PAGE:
• Quality of the grain as it remains standing in the field — this year there have been reported cases of fields with ear rot. Take time to walk fields and examine ears before harvest, to assess whether or not a field has problems with ear rot. If ear rot is present, the next step is to determine which type of ear rot is present, as each has different storage and marketability factors to consider before harvest. Most commonly across the state this year is Diplodia ear rot and Aspergillus ear rot, however, there have been reports of Trichoderma and other ear rots scattered around the state. More information on ear rot identification and how it affects storage can be found at: http://www.cornmycotoxins.com/home/

• Preparation of storage facilities before any grain is stored — preparation of storage facilities and handling equipment should include removal of any old grain and foreign matter that may harbor insects or attract rodents. Remove weeds around grain handling and storage facilities.

• Repair any equipment that may lead to an increase in fines or damaged kernels, as these reduce airflow through the grain mass and increase the risk of spoilage.

• Clean storage facilities should be treated with an insecticide to reduce the risk of any infestation from insects.

• Grain moisture — whether grain is left to dry in the field or it’s dried in a drying system, the final moisture content at which grain should be stored depends on the length of time grain will be held before sale and the quality of the grain to be stored. Typically, the longer the grain is stored before ’s sold, the lower the moisture must be before it’s placed in storage. If grain is in poor quality at harvest, for example, if ear rot is present, if there is high mechanical damage, if there is frost damage, then grain should be stored at a lower moisture content to ensure quality does not continue to decline.

• Temperature at which grain is stored — even if grain has been placed in storage at the correct moisture content, improper temperature monitoring and regulation can lead to spoilage. Aeration is used to control grain temperature, so removing restrictions to air movement within the mass of grain will improve aeration and temperature regulation. Using a spreader to evenly distribute grain across the bin, and coring bins to remove fines accumulated in the center will enhance airflow and more evenly regulate temperature across the bin.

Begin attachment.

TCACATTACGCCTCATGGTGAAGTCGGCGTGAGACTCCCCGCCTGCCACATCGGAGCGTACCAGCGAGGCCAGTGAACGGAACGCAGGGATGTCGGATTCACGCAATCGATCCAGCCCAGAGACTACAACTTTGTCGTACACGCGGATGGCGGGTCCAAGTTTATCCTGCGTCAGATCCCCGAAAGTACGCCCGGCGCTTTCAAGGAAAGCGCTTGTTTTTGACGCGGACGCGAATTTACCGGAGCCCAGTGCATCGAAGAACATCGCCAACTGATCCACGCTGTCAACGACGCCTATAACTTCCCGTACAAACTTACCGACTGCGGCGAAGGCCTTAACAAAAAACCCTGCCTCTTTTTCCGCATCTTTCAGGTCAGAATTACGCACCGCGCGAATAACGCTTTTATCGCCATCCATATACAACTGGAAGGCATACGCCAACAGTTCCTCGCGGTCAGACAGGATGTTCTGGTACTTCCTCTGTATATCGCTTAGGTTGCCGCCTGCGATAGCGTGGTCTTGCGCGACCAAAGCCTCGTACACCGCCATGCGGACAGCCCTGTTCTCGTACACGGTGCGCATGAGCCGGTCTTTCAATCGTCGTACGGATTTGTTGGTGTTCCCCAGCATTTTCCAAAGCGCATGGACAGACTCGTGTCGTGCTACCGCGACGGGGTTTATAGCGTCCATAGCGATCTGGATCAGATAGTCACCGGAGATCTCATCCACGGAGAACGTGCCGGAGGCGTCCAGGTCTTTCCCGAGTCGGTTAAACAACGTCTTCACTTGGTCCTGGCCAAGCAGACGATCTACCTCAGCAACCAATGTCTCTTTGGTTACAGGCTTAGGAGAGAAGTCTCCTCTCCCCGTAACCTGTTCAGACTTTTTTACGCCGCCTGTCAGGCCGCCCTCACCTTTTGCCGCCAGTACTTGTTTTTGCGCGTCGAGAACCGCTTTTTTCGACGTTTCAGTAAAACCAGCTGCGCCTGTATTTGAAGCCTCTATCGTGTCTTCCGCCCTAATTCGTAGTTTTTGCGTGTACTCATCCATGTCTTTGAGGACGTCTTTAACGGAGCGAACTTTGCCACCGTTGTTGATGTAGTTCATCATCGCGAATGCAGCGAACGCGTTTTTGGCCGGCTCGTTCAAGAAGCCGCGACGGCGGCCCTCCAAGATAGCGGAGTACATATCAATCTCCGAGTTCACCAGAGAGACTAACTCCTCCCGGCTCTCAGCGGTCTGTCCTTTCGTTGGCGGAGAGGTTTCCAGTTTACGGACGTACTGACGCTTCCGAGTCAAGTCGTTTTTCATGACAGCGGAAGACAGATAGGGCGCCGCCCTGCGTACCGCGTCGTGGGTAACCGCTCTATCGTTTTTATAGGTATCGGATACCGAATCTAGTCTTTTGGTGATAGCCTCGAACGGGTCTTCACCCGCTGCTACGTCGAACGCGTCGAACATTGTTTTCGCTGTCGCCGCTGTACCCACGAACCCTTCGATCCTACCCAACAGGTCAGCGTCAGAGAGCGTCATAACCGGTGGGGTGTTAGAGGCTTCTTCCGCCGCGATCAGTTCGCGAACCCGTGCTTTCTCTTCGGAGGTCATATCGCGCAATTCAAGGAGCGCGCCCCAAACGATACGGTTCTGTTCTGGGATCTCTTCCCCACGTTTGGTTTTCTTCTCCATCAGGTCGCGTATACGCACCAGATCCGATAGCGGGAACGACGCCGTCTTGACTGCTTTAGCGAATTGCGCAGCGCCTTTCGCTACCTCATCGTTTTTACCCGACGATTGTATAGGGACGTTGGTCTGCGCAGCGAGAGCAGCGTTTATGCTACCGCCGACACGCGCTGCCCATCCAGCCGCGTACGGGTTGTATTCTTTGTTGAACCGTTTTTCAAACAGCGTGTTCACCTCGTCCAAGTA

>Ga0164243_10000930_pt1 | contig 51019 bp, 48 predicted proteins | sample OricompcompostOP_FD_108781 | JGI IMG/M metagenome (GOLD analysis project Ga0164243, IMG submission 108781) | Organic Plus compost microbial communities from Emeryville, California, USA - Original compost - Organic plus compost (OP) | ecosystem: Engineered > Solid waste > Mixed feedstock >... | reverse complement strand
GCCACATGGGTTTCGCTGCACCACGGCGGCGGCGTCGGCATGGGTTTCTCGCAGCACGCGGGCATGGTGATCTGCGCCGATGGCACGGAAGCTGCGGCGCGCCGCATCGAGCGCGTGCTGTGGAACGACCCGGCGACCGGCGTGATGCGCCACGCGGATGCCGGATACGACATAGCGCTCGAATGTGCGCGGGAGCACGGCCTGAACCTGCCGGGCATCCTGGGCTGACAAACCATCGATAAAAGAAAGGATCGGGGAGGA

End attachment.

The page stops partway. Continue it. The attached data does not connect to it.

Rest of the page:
• Monitor and check the stored grain condition at regular intervals during storage. During time periods of large temperature swings, like fall and spring, stored grain should be checked at more frequent intervals. Indications of the grains declining quality would be a change in smell at the exhaust fans or at the bin opening, condensation or frost forming on the underside of roof, or crusting of the grain. If the grain is determined to be losing its condition, grain should be removed, dried, and possibly sold before it continues to decline in quality and marketability.

Following these simple steps will help to ensure harvest losses are kept at a minimum and that the grain you are storing remains in the best quality. Finally, always remember to be safe when working in or around stored or flowing grain.